Key AttractionsBuilt by Peter the Great to rival the beauty of Europe's grandest cities, St. Petersburg inspires visitors with its architectural splendors: regal palaces, opulent churches, ornate iron bridges and striking plazas. The best of imperial Russia-- art, literature, music and theater--is preserved in its museums. This glorious city has survived revolutions and wars, and, shedding its communist-imposed name Leningrad, St. Petersburg once again welcomes visitors as Russia's loveliest and most European city.
For a breathtaking view of the city, you can climb to the top of St. Isaac's Cathedral. From the colonnade of its huge gilded dome, you'll see a hundred islands connected by bridges and an intricate network of rivers and canals. This is St. Petersburg: a city of islands.
Well-preserved 18th- and 19th-century architecture dominates the center of St. Petersburg. The State Hermitage Museum is the jewel of the city's aristocratic past. The complex comprises the Winter Palace, a stunning example of Baroque architecture, and four adjacent buildings. Once the home of the imperial family, today it serves as a magnificent repository of art, where you can view masterpieces by Gainsborough, Michelangelo, Rembrandt, Renoir and others. In the Gold Treasure Room, the exquisite jewels of Catherine the Great are on display. In addition to the Hermitage, St. Petersburg has a wealth of museums that cover everything from Russian art and literature to ethnography and military weapons.
Prominently positioned on an island in the Neva River is the Peter and Paul Fortress. Within its walls, you can visit the Cathedral of Saints Peter and Paul and the burial place of Romanov czars. Across the river is the Summer Garden. This park has 30 acres of open space dotted with classical sculptures. Peter the Great's summer palace, built in an unpretentious Dutch style, is located on the grounds.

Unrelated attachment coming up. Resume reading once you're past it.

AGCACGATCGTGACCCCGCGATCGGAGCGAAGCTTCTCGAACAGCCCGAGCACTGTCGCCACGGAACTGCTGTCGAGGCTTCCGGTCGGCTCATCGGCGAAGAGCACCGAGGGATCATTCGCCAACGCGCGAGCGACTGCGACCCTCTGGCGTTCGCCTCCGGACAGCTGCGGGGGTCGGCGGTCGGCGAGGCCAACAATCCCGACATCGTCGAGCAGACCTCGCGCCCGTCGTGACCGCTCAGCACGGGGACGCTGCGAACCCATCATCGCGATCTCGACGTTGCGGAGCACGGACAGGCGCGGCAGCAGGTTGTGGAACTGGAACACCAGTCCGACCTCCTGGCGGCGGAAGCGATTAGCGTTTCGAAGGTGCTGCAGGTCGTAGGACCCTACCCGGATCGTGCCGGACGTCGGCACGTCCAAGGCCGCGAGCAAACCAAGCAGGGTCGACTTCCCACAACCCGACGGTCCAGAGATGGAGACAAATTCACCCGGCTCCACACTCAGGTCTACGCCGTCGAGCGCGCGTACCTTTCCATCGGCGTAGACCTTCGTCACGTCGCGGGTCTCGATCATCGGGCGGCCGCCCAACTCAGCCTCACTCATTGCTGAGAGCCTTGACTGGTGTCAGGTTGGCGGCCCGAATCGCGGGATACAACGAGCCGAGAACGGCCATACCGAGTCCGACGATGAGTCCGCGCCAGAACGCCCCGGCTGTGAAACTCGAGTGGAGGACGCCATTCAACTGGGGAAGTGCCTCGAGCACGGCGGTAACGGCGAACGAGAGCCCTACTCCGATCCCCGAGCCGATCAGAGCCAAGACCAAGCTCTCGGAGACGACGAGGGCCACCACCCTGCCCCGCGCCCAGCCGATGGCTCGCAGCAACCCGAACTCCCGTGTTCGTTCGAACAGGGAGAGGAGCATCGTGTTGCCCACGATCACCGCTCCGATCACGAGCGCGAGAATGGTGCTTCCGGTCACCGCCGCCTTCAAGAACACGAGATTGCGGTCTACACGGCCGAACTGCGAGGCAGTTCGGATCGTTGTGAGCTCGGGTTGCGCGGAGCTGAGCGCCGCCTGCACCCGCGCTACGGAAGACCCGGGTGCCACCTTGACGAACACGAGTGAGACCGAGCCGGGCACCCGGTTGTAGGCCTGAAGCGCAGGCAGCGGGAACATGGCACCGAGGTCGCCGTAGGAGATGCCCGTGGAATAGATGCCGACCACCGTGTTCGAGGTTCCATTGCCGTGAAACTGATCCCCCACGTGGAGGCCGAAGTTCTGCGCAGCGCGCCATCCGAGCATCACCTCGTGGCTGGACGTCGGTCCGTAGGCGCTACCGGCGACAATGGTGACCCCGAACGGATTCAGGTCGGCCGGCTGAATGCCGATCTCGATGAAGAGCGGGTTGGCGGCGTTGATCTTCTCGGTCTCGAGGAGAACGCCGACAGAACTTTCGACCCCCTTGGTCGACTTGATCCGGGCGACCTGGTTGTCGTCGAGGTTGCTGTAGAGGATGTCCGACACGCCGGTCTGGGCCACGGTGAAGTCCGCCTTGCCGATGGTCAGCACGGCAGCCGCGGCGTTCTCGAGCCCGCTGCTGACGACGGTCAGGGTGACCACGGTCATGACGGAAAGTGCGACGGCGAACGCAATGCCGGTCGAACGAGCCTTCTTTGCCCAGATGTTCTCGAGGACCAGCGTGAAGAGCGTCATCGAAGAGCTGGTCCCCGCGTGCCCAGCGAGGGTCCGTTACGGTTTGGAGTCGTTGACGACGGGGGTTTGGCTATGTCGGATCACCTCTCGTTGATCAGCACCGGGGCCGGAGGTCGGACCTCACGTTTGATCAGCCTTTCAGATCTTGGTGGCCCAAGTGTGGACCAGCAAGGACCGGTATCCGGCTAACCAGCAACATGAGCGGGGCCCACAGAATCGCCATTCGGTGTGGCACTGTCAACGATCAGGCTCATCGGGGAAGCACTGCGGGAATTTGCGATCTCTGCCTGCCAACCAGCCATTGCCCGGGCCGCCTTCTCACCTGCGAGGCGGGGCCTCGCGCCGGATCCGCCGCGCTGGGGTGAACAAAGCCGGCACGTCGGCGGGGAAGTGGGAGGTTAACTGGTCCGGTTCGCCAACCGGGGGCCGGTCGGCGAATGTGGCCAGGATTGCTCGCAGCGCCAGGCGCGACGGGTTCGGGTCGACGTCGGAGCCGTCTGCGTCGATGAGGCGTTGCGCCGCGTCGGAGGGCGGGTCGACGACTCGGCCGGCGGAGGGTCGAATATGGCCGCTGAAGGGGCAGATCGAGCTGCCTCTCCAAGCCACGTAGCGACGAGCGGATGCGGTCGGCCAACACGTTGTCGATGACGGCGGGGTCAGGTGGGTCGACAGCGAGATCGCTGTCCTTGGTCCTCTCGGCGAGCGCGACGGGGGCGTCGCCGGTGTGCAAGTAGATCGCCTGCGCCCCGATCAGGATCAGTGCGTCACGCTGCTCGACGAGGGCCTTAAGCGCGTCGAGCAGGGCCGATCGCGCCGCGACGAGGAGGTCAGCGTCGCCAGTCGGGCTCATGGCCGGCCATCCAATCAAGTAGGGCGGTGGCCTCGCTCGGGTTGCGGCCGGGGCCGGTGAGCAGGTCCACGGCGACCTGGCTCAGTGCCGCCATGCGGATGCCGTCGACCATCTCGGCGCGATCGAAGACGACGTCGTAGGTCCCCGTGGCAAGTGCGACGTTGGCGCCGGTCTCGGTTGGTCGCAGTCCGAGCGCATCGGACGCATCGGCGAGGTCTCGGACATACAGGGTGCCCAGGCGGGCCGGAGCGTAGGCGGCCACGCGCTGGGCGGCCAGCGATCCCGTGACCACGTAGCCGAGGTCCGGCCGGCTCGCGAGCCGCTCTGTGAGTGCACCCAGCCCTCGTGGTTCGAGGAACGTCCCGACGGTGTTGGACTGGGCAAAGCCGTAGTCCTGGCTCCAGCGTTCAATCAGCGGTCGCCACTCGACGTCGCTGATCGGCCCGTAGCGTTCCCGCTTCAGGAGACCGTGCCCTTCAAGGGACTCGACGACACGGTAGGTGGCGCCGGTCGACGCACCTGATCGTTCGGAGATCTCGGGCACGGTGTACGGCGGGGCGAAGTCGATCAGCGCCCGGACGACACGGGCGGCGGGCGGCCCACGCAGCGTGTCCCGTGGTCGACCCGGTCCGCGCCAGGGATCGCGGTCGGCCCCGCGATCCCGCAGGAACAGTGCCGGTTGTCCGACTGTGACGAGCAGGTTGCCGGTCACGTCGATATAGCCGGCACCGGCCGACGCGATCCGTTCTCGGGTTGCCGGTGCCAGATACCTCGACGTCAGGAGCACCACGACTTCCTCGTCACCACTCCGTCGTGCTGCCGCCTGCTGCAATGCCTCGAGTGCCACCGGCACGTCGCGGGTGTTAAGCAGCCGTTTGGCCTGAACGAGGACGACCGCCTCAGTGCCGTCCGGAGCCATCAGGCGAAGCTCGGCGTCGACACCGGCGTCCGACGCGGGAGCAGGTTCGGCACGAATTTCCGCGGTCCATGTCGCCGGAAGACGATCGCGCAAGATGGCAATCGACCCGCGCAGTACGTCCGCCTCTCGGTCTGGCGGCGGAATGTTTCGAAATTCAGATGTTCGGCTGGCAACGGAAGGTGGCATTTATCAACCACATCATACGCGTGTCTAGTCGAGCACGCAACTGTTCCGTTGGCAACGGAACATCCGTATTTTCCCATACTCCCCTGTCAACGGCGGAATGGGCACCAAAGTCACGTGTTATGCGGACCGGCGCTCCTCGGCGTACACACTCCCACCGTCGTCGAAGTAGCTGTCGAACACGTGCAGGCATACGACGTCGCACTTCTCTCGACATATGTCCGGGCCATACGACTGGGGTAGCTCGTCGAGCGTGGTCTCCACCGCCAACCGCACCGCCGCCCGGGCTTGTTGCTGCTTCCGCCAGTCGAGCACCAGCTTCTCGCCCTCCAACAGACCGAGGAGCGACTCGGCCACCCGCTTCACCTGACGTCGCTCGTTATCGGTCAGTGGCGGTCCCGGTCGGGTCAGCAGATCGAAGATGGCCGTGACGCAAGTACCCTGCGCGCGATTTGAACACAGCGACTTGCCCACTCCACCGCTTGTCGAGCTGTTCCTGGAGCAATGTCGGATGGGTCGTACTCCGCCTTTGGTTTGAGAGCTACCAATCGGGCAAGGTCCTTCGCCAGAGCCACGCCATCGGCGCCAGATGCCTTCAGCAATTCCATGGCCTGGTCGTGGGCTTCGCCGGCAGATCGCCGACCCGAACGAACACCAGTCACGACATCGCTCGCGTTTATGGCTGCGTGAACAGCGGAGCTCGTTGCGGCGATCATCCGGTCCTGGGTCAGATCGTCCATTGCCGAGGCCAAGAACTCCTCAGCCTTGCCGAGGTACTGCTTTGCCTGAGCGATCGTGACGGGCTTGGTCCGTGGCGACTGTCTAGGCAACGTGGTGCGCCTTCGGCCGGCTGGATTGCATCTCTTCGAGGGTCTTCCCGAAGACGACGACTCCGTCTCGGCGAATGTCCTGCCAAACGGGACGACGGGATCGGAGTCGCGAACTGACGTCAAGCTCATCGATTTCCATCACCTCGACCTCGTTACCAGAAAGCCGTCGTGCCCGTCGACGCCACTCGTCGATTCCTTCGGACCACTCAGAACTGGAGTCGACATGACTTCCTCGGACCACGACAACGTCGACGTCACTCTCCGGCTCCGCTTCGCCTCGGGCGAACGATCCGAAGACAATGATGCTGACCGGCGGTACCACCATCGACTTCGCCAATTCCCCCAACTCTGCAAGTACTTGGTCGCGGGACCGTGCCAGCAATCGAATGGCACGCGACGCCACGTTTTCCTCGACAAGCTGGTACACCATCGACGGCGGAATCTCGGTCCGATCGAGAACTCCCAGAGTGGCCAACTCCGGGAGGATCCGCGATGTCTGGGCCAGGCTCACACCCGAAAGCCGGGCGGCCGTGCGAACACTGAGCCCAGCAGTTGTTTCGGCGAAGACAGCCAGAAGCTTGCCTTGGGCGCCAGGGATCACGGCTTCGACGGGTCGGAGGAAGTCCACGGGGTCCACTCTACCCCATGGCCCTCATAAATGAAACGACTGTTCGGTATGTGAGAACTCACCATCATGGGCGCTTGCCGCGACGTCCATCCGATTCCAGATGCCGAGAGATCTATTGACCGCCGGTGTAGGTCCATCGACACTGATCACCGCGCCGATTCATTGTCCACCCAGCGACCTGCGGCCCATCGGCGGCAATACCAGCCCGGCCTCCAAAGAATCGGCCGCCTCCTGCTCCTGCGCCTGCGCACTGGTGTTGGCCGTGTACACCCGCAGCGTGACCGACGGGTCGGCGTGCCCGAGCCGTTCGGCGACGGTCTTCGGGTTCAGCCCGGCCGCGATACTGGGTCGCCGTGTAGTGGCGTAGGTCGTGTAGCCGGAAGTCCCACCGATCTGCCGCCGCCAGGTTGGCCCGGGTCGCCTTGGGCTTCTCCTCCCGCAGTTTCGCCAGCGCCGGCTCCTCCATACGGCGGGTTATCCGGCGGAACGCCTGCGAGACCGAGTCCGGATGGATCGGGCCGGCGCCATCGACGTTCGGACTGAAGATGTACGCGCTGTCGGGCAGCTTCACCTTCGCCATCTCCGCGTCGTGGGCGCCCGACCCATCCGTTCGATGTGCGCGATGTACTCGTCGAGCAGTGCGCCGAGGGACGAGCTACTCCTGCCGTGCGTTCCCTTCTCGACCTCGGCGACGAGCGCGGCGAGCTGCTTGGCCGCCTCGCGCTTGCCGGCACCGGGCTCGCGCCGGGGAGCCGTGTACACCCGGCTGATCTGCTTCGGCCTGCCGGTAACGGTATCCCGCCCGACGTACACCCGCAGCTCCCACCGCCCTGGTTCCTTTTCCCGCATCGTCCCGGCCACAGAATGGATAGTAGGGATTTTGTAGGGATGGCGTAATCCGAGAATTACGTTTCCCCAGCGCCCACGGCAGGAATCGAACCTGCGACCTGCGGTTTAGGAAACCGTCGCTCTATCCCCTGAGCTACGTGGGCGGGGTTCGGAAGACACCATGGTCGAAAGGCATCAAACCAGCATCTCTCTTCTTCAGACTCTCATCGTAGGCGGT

In homage to Peter the Great, the Bronze Horseman statue was commissioned by his wife, Catherine the Great. The monument, located in Senate Square, features the czar astride a horse trampling a snake. It served as inspiration to the Russian poet Aleksandr Pushkin, who wrote the famous poem The Bronze Horseman. You'll easily recognize the Palace Square by the red granite Alexander Column. The monument was erected in 1832 as a tribute to the victorious Russian forces, who in 1812--during the reign of Alexander I--defeated Napoleon. Major 20th-century political events also took place in the square, including Bloody Sunday, a massacre of workers that sparked the Revolution of 1905.
Great BuysIn St. Petersburg's department stores and souvenir shops and at the outdoor crafts market, you'll find a diverse selection of Russian souvenirs. The nesting dolls, wooden dolls that fit inside each other, are popular mementos. Well-designed wooden toys, painted wooden eggs, shawls, ceramics and lacquered boxes are other items that make fine souvenirs. Stores specializing in furs feature coats and accessories, including hats, muffs and pelts. And for your taste buds, you'll want to buy some of Russia's renowned vodka and caviar.
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